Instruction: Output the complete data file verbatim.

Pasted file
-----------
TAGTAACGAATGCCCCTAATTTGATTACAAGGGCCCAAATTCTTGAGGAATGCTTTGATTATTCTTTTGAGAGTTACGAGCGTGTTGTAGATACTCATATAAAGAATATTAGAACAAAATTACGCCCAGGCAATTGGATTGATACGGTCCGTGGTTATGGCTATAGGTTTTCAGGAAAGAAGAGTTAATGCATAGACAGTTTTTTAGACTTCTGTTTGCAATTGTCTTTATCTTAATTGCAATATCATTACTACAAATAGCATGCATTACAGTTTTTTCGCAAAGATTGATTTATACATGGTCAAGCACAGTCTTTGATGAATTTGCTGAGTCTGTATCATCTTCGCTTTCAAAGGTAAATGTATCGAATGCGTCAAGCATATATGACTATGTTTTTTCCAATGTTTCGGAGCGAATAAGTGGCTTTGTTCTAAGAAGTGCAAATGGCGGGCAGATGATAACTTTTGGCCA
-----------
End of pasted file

TAGTAACGAATGCCCCTAATTTGATTACAAGGGCCCAAATTCTTGAGGAATGCTTTGATTATTCTTTTGAGAGTTACGAGCGTGTTGTAGATACTCATATAAAGAATATTAGAACAAAATTACGCCCAGGCAATTGGATTGATACGGTCCGTGGTTATGGCTATAGGTTTTCAGGAAAGAAGAGTTAATGCATAGACAGTTTTTTAGACTTCTGTTTGCAATTGTCTTTATCTTAATTGCAATATCATTACTACAAATAGCATGCATTACAGTTTTTTCGCAAAGATTGATTTATACATGGTCAAGCACAGTCTTTGATGAATTTGCTGAGTCTGTATCATCTTCGCTTTCAAAGGTAAATGTATCGAATGCGTCAAGCATATATGACTATGTTTTTTCCAATGTTTCGGAGCGAATAAGTGGCTTTGTTCTAAGAAGTGCAAATGGCGGGCAGATGATAACTTTTGGCCA